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Exports from China to developing nations, which helped the country address global financial crisis, fell as advanced economies’ demand fail to recover.
The country’s exports to emerging markets fell by six percent during the second quarter. In 2011, there was a 26 percent surge. While in 2012, a 33 percent increase was reported.
After a 22 percent slump in the first three months, exports to Middle East and other fuel-exporting countries went down by almost 12 percent.
During the biennial Canton Fair in Guangzhou last week, exporters and foreign buyers were interviewed. According to them, Middle East undercut demand was driven by Syria war, weak commodities prices, and low oil values.
Dannol Electronics Co. Senior Sales Representative, Fan Miaochang, stated that 40 percent of its sales were accounted for Middle East orders. Since 2014, this declined and the company even cut 70 jobs.
Rogerlin Sales Manager, Yu Jingling, added that commodity price falls hit the company, which is a province-based bag maker delivering to Middle East, Venezuela, Russia, and Brazil.
Jingling added that even after up to 8 percent discounts, sales still fell by 40 percent. The company has to cut 200 staff and combine its two factories.
Rikan General Trading LLC’s Riaz Khimani claimed that Russians spend a lot and no longer visit Middle East. Room rates of hotel have dropped, while the demand for China’s markets has reached its end. The company has been purchasing products in the country for almost 10 years.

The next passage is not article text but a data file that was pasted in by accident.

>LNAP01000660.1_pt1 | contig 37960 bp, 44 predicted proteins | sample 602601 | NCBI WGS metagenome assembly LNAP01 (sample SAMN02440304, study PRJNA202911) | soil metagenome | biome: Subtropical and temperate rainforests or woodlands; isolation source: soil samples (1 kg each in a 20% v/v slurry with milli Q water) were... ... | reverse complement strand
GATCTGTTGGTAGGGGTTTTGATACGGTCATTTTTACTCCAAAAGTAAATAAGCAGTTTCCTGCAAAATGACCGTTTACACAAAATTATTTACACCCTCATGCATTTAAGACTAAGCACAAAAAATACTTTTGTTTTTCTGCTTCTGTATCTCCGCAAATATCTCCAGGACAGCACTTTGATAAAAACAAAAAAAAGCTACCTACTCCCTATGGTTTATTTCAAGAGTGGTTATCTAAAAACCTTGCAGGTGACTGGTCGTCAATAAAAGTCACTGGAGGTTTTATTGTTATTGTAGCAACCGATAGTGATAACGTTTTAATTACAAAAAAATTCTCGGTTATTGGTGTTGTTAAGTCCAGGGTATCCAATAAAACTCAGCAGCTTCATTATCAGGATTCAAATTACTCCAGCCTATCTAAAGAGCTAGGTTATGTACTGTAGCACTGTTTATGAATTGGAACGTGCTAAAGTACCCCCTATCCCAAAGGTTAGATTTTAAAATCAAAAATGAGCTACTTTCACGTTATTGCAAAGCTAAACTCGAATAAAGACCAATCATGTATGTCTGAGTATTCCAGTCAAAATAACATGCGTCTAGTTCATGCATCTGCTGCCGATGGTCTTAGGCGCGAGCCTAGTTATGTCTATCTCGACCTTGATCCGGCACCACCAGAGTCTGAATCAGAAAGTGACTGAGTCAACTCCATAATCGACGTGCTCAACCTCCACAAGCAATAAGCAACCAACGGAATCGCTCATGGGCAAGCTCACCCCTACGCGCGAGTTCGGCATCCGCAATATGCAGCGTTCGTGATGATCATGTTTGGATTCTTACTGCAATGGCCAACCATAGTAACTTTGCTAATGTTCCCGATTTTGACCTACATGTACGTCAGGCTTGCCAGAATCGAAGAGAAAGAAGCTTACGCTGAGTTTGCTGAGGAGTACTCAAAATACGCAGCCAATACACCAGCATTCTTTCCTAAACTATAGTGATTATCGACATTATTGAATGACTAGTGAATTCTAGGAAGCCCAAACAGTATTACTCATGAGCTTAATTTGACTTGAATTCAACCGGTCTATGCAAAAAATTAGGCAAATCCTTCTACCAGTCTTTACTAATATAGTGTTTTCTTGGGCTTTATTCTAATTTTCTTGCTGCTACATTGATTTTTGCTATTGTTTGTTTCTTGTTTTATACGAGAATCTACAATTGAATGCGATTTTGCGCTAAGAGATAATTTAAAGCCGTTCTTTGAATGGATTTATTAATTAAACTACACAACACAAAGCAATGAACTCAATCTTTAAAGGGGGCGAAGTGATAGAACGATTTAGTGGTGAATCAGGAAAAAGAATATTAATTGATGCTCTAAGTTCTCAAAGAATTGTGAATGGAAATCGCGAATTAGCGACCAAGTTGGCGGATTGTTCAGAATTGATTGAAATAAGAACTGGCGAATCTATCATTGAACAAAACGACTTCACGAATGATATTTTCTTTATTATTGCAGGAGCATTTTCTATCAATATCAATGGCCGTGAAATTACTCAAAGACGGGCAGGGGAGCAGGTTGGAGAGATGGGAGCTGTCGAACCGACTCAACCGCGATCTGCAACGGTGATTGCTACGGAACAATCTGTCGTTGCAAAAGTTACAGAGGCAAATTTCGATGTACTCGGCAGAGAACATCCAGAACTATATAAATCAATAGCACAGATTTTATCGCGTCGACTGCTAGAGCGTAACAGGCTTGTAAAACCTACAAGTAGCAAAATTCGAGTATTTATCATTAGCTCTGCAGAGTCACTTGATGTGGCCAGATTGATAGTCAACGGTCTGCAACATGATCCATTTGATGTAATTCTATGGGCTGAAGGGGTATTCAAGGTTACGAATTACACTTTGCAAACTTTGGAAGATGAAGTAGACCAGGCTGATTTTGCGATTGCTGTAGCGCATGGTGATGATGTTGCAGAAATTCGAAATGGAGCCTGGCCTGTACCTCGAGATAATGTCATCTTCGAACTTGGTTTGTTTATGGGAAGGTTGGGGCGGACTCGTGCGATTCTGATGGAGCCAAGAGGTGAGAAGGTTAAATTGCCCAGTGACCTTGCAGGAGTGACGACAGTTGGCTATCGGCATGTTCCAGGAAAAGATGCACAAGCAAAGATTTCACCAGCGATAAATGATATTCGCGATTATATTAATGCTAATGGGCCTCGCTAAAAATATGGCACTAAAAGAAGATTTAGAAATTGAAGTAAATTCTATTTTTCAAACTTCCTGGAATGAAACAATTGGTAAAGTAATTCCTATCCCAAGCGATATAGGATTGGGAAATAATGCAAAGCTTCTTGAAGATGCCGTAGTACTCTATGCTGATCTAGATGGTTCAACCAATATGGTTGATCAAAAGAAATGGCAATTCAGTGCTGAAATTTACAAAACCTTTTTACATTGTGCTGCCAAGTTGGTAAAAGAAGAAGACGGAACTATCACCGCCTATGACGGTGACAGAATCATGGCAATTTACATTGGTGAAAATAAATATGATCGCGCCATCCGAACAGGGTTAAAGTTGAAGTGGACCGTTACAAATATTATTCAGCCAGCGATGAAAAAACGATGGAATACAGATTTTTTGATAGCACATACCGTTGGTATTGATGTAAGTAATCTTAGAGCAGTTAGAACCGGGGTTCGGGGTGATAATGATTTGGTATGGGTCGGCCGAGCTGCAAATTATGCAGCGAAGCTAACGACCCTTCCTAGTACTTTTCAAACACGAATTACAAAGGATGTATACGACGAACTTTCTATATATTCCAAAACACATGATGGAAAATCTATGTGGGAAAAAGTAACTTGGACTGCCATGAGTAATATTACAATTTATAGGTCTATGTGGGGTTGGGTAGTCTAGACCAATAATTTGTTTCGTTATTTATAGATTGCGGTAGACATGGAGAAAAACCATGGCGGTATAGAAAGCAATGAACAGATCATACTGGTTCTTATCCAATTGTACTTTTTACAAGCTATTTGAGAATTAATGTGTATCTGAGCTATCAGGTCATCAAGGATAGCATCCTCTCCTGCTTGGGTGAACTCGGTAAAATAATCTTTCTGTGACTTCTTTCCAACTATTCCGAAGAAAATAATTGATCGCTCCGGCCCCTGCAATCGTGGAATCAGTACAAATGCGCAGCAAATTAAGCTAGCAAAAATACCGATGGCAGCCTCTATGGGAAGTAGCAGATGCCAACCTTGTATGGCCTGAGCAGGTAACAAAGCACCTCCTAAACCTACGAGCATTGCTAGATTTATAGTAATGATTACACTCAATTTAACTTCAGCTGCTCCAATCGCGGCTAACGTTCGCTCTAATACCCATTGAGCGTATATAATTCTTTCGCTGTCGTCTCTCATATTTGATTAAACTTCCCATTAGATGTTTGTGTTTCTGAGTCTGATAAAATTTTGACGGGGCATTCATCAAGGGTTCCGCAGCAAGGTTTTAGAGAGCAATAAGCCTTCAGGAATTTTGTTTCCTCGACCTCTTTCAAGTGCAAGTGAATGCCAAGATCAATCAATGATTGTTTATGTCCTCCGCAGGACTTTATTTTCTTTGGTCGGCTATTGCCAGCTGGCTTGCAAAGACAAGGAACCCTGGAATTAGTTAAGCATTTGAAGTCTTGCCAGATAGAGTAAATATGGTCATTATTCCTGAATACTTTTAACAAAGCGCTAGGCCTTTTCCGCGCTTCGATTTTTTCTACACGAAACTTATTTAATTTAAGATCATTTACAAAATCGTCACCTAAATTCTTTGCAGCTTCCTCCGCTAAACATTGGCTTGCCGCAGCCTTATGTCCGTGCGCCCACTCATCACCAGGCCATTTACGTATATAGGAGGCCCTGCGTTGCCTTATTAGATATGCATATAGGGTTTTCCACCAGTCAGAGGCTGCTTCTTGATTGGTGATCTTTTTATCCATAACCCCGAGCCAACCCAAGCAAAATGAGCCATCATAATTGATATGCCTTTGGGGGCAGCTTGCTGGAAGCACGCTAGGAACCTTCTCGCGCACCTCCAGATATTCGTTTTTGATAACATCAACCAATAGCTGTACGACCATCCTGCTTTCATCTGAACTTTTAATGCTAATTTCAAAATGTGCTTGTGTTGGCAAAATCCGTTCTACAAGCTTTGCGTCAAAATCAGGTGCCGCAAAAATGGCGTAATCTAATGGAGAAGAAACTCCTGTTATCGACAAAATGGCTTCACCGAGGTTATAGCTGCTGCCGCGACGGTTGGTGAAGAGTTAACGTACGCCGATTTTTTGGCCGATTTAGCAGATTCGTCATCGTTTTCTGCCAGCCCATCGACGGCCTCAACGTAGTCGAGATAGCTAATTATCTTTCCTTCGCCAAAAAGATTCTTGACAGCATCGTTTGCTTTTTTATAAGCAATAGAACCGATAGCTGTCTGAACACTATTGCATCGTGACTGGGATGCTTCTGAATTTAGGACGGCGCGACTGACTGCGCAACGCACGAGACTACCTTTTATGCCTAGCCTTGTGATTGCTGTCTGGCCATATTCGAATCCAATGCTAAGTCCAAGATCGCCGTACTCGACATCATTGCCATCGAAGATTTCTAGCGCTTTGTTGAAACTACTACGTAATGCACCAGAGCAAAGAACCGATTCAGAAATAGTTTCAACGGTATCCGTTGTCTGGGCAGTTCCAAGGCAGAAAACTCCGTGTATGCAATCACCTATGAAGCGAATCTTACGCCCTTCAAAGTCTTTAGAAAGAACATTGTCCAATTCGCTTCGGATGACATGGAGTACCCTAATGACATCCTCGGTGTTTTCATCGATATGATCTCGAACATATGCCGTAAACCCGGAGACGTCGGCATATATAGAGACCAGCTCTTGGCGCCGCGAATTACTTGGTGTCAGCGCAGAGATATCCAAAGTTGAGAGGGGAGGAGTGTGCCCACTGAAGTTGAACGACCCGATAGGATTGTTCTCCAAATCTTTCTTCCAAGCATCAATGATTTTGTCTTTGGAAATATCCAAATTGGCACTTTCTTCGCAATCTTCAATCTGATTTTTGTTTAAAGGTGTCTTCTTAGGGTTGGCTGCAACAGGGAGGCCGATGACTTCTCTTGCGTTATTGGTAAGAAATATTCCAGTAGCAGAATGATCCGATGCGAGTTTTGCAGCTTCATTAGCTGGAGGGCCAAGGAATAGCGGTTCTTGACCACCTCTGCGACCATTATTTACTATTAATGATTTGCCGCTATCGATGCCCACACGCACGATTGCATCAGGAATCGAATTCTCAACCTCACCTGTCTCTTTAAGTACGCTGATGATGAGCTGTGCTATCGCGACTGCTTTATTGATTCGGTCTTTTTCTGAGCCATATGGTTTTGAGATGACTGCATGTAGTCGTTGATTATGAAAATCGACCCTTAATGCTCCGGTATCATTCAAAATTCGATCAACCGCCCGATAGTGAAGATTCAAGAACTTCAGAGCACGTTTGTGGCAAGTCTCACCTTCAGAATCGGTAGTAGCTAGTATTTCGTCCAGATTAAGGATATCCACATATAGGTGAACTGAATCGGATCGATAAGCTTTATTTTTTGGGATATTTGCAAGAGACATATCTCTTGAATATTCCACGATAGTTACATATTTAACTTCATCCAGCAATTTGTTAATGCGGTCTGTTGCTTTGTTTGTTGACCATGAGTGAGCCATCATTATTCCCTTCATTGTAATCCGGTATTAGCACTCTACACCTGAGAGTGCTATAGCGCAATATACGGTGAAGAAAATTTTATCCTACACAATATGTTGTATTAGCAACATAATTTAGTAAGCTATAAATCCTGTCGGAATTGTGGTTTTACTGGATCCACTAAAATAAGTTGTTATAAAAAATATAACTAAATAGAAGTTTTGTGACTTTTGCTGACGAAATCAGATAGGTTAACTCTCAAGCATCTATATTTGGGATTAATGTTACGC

The country’s manufacturers are facing an intricate challenge, as shown by imports slide in emerging markets. Nonetheless, hope remains when in September, producer prices had its first-time increase since 2012. In addition, a two-year high was achieved by the gauge of purchasing managers.
Commodity prices’ exchange offer some positivity that emerging markets are simply reaching its low point. Last month, International Monetary Fund even released its forecasted growth in emerging markets.
Capital Economics Singapore Economist, Julian Evans-Pritchard, claimed that things are quietly recovering for numerous commodity producers. Up to now, emerging markets will still provide the biggest pull next year. The worst case is also yet to end.